We've hit a rhythm with chores, trying to keep up with everything that needs doing on a daily basis. With daughter in university now we considered hiring someone to help out a few hours a week. I had one candidate whose experience with horses sounded good but references were vague and since the applicant was a minor I have decided to keep looking.
This is the time of year when the fields seem to need more attention. Right now a few early leaves are falling and along with mucking I'm trying to rake things into a little order. There are many fallen limbs and twigs that need raking too. Before long acorns will start coming down. It can feel like an endless task or it can be a time to celebrate the season - I just have to remember to make that distinction in my own head!
The garden is done with the exception of a few tomatoes and the sweet potatoes, planted late but trying valiantly to catch up. The fig tree's spring growth was knocked back by a late hard frost, but as is the way of nature, it's had a huge growth spurt as a result. It is so tall its leaves are nearly touching the lower limbs of the oak tree nearby.
Yesterday I had time to rub in tung oil coat number 2 on the front door and clean/paint one more porch screen. I'm in the final stretch with that particular chore so am torn between enjoying the journey and completing the task! What you see is all that remains of the unpainted area. I love the finished look but I have also enjoyed the golden glow of the bare wood. Mainly I'm thrilled, still, with the way this turned out and how happy all the cats are to have their front porch available for 24/7 use.
Once I finish these last screens and support beam I'll move on to the cat tunnel. We've decided to go with French Gray after living with the sample colors I painted early in the summer. I keep changing my mind but reminded myself I can always change the color later when it's time to repaint. So French Gray it is.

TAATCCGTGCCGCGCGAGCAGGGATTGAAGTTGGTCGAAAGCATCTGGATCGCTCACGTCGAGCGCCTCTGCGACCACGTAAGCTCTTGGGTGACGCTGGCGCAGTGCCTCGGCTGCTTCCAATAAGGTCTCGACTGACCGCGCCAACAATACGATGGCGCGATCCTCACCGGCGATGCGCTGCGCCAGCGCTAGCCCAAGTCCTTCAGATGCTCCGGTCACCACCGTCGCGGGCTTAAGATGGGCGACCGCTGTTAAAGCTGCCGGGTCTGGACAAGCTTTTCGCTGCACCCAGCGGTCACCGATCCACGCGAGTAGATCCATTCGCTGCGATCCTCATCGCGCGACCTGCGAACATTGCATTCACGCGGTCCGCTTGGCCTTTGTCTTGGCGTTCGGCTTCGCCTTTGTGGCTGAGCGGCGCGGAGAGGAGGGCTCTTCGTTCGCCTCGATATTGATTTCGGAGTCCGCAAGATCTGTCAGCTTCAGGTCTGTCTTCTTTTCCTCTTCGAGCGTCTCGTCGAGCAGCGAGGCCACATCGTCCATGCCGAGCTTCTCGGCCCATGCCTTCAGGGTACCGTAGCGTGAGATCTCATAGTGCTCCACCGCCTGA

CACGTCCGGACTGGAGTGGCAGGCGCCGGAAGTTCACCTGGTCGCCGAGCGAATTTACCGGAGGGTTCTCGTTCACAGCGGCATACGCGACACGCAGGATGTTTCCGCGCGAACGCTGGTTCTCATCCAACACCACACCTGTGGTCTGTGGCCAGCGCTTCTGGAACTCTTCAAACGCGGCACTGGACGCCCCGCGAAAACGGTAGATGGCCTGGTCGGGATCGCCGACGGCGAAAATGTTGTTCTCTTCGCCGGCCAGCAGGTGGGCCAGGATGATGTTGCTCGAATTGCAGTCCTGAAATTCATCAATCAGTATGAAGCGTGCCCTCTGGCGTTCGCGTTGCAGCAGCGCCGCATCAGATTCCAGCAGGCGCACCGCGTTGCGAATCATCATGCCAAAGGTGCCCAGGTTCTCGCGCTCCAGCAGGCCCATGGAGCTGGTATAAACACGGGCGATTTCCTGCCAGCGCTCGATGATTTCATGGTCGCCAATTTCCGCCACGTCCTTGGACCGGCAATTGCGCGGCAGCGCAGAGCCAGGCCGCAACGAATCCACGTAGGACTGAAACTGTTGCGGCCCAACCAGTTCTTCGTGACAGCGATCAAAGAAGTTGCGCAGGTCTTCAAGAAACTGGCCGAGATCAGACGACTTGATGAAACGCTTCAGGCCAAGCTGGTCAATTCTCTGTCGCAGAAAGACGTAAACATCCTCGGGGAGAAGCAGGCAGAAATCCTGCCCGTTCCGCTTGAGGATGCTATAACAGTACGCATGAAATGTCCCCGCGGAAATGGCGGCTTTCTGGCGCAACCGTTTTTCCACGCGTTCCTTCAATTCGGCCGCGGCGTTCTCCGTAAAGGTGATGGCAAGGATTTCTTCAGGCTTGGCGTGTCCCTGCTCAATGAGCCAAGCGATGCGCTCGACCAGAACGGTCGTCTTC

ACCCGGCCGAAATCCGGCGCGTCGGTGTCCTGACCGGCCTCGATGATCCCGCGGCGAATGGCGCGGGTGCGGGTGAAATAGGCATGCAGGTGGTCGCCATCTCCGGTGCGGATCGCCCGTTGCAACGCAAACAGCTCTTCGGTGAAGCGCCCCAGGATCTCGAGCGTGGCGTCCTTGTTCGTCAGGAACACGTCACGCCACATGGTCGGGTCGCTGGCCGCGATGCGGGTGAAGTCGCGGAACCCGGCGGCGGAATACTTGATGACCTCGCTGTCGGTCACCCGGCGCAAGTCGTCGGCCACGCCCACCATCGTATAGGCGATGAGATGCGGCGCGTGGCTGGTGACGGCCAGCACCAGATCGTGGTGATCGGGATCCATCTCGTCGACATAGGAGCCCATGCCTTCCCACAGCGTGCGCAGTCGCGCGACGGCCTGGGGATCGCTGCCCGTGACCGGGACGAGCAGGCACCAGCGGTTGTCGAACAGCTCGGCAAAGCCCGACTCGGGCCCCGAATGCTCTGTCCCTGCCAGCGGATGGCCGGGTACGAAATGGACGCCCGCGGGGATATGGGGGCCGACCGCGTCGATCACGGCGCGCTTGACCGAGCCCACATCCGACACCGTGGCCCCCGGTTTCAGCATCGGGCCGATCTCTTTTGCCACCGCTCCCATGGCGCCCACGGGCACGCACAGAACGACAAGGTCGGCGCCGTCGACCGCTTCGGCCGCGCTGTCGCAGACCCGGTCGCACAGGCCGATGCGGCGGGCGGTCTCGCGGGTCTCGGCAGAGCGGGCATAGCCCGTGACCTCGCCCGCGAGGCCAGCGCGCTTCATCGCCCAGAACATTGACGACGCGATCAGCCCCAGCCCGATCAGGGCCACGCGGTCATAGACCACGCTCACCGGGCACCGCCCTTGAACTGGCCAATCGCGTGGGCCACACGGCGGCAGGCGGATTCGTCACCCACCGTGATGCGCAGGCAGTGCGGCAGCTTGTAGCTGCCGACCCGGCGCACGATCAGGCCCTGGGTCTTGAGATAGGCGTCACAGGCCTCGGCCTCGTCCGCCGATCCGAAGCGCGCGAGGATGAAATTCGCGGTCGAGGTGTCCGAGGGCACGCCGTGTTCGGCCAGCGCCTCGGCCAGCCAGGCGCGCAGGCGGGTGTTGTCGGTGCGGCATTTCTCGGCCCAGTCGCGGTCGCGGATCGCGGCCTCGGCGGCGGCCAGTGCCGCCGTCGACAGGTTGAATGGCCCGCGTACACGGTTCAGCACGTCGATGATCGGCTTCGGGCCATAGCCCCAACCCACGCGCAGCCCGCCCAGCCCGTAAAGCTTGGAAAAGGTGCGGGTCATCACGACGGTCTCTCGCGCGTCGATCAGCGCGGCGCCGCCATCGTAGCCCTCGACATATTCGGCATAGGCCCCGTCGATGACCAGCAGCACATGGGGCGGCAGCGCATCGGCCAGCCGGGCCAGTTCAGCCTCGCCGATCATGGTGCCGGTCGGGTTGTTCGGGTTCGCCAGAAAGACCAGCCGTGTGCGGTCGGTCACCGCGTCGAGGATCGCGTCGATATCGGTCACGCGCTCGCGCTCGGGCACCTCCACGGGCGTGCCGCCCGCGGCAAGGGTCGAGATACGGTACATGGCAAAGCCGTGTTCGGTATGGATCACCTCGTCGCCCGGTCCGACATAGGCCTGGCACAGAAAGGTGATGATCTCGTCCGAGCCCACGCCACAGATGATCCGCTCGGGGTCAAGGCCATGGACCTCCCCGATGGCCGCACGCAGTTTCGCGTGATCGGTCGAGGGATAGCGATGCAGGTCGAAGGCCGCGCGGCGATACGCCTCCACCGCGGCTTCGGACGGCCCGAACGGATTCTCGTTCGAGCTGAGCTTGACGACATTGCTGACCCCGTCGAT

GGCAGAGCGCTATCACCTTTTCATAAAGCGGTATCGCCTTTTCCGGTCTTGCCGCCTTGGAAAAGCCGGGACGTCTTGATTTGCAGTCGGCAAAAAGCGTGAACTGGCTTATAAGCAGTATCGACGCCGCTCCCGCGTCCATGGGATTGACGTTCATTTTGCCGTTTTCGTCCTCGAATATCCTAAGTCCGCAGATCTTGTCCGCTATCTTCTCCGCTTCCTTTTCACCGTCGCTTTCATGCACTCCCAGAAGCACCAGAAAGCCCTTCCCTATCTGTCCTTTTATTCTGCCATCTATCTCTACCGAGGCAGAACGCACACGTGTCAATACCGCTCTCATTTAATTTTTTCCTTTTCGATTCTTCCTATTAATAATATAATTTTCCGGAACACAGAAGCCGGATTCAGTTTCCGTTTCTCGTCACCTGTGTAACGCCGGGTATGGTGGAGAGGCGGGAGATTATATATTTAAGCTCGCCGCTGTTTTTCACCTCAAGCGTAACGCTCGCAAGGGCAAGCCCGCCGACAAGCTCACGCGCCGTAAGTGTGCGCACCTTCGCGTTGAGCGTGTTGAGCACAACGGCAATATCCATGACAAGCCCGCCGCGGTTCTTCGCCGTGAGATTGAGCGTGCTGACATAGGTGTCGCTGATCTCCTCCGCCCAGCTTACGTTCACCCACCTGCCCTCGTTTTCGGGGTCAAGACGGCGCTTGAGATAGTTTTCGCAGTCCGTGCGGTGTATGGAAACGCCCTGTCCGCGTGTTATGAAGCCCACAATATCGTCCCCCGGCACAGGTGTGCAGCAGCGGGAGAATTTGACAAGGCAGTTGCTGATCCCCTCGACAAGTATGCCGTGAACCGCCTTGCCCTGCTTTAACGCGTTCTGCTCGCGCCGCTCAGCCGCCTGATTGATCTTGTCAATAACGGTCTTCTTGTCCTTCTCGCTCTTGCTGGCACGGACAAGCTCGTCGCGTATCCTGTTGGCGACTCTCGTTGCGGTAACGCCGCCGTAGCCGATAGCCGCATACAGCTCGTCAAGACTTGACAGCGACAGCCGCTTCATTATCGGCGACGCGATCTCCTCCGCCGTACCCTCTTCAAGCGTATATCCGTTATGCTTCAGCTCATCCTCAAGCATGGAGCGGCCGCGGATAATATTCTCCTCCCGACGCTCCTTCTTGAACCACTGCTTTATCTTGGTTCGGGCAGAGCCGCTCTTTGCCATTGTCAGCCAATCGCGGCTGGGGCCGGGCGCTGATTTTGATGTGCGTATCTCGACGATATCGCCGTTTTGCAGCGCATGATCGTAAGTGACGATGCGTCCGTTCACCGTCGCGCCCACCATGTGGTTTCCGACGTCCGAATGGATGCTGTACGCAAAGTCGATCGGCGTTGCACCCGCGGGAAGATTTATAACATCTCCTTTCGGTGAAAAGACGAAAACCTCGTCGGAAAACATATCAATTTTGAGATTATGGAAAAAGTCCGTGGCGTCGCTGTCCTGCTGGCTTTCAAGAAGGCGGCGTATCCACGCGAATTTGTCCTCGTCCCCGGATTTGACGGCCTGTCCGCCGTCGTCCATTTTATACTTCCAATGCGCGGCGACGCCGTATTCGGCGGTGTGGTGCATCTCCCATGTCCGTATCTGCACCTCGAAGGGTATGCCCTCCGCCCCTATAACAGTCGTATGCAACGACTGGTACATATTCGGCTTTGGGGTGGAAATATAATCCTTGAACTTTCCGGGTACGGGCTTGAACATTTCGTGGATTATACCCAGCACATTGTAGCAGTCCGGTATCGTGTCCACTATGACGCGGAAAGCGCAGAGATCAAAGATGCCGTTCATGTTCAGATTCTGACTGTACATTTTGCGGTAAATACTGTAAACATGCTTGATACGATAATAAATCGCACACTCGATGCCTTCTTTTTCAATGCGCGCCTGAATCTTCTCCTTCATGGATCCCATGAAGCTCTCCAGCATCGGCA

This weekend Cody let us know for sure that he has a hoof abscess. I'm not happy about it but there's nothing to do but treat and wait and hope that when it bursts it doesn't make too much of an exit hole. When one horse has an issue I start obsessing about all of them. Keil Bay looks gaunt to me, Little Man did one of those loud barking cough things and I instantly thought lung disease, and the donkeys, sweet boys, assured me they are both just fine.
Kyra Corgi recently developed a weeping mammary gland and we feared the worst. At age 16 she has some arthritis in her hips, cataracts, and some hearing loss, but for the most part she looks amazing for her age. She runs around, barks, bosses, and eats like always. I gave a homeopathic remedy and consulted with our homeopathic vet, and she's now on a daily homeopathic regime. The weeping stopped, the redness completely abated, and she's stable for now.
Mystic goes back to his cardiologist the end of this month. He is completely normal as far as behavior and we are eager to see how things look when they take a more in-depth look at him. He too is on homeopathic remedies, in addition to his medications. It would be terrific to see improvement that would allow his meds to be decreased some.
Crazily, in the midst of all this, the same friend from high school who put Pixie and Pippin in our lives has sent a photo of a 3-week old kitten who looks uncannily like Dickens E. Wickens, our beloved tuxedo cat who disappeared last year. It's not a done deal yet but we are seriously considering bringing this little guy to live with us.
Every time one of our beloveds leaves us I tell myself we need to put a halt to bringing new animals into the fold. And then one appears and there's a feeling that it's supposed to happen, and our numbers rise again.
We are animal people and November Hill seems happy to host all of us here.